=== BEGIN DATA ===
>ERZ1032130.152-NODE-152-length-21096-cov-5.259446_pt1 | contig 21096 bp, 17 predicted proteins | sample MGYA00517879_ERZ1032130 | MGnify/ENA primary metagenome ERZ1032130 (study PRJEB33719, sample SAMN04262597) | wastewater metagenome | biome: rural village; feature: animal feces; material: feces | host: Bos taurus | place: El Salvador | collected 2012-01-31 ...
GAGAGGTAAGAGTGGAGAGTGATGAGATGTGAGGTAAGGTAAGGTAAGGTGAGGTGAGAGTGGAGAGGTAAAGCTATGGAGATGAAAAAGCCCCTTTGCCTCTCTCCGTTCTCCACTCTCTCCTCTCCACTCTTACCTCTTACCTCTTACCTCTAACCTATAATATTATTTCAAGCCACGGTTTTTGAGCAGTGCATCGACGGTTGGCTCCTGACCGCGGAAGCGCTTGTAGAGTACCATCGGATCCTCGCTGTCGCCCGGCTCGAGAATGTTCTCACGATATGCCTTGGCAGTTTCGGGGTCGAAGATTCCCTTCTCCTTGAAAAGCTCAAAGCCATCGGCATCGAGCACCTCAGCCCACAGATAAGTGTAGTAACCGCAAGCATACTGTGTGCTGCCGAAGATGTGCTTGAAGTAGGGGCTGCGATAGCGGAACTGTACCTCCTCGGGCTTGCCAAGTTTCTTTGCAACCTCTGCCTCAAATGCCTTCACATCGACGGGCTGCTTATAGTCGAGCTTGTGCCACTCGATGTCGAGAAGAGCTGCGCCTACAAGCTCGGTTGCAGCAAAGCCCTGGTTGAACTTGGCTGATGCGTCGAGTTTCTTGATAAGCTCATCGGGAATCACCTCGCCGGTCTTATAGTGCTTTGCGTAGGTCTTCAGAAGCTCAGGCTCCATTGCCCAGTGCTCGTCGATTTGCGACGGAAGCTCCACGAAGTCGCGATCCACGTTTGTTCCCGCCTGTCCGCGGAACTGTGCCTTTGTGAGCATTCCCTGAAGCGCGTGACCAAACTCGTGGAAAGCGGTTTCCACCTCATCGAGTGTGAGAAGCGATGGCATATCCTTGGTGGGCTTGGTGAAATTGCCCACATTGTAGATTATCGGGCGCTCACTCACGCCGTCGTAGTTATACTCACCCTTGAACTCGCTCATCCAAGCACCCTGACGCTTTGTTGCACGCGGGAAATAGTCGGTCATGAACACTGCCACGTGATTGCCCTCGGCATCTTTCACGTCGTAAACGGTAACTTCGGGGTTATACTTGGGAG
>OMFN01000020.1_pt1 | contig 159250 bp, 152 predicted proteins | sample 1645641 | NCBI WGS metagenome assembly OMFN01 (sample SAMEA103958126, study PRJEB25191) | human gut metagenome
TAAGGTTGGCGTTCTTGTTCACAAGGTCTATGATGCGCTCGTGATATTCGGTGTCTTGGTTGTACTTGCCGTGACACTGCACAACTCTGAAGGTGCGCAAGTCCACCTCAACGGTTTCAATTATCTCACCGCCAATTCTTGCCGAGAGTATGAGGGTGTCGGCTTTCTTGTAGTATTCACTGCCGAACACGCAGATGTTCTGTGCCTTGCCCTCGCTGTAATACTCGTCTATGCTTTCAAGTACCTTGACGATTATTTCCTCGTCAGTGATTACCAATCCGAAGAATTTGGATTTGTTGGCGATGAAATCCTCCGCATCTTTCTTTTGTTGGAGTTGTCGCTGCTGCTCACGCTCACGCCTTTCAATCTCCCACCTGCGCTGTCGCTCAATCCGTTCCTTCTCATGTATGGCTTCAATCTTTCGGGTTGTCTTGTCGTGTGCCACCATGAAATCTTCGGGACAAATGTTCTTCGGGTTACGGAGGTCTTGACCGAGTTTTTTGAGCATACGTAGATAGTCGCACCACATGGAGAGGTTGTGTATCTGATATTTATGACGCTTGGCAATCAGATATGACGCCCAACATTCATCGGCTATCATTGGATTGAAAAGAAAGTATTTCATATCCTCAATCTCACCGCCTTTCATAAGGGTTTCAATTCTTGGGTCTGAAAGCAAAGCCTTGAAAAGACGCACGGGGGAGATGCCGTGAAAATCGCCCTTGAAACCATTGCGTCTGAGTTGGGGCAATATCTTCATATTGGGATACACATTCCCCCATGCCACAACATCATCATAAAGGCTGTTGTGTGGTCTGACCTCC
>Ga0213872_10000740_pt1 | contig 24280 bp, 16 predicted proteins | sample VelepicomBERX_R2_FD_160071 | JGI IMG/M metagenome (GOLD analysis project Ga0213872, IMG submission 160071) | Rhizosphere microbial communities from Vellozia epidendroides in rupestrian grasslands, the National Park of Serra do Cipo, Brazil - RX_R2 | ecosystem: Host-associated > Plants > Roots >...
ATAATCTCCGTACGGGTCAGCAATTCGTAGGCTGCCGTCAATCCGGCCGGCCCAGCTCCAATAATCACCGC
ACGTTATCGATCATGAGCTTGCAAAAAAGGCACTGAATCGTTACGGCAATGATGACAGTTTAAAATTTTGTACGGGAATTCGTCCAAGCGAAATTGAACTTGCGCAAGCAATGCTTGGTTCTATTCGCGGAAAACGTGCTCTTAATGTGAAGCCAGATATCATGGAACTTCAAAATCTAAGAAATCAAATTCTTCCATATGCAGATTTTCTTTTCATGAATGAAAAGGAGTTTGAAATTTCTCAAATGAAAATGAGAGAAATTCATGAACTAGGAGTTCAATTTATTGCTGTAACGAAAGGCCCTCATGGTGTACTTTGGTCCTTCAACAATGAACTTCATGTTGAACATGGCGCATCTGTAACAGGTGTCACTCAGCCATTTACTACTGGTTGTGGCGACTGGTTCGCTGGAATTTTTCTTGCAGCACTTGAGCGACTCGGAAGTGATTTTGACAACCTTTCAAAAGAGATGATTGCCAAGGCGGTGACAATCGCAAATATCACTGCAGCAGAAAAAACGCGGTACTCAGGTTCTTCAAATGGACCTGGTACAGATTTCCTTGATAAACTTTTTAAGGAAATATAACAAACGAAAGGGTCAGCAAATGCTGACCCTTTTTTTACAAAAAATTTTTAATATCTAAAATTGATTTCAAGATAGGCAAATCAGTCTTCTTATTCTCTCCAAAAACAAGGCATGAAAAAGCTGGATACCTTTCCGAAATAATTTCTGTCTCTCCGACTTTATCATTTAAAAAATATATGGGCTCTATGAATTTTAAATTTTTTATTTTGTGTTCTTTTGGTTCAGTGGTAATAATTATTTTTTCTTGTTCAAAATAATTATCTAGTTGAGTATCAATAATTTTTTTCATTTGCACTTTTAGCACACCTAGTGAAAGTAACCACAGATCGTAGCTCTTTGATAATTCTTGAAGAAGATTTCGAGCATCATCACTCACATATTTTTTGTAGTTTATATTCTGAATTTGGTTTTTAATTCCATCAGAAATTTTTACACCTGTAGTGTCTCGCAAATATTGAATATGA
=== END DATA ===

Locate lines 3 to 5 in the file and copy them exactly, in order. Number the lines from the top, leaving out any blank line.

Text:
>OMFN01000020.1_pt1 | contig 159250 bp, 152 predicted proteins | sample 1645641 | NCBI WGS metagenome assembly OMFN01 (sample SAMEA103958126, study PRJEB25191) | human gut metagenome
TAAGGTTGGCGTTCTTGTTCACAAGGTCTATGATGCGCTCGTGATATTCGGTGTCTTGGTTGTACTTGCCGTGACACTGCACAACTCTGAAGGTGCGCAAGTCCACCTCAACGGTTTCAATTATCTCACCGCCAATTCTTGCCGAGAGTATGAGGGTGTCGGCTTTCTTGTAGTATTCACTGCCGAACACGCAGATGTTCTGTGCCTTGCCCTCGCTGTAATACTCGTCTATGCTTTCAAGTACCTTGACGATTATTTCCTCGTCAGTGATTACCAATCCGAAGAATTTGGATTTGTTGGCGATGAAATCCTCCGCATCTTTCTTTTGTTGGAGTTGTCGCTGCTGCTCACGCTCACGCCTTTCAATCTCCCACCTGCGCTGTCGCTCAATCCGTTCCTTCTCATGTATGGCTTCAATCTTTCGGGTTGTCTTGTCGTGTGCCACCATGAAATCTTCGGGACAAATGTTCTTCGGGTTACGGAGGTCTTGACCGAGTTTTTTGAGCATACGTAGATAGTCGCACCACATGGAGAGGTTGTGTATCTGATATTTATGACGCTTGGCAATCAGATATGACGCCCAACATTCATCGGCTATCATTGGATTGAAAAGAAAGTATTTCATATCCTCAATCTCACCGCCTTTCATAAGGGTTTCAATTCTTGGGTCTGAAAGCAAAGCCTTGAAAAGACGCACGGGGGAGATGCCGTGAAAATCGCCCTTGAAACCATTGCGTCTGAGTTGGGGCAATATCTTCATATTGGGATACACATTCCCCCATGCCACAACATCATCATAAAGGCTGTTGTGTGGTCTGACCTCC
>Ga0213872_10000740_pt1 | contig 24280 bp, 16 predicted proteins | sample VelepicomBERX_R2_FD_160071 | JGI IMG/M metagenome (GOLD analysis project Ga0213872, IMG submission 160071) | Rhizosphere microbial communities from Vellozia epidendroides in rupestrian grasslands, the National Park of Serra do Cipo, Brazil - RX_R2 | ecosystem: Host-associated > Plants > Roots >...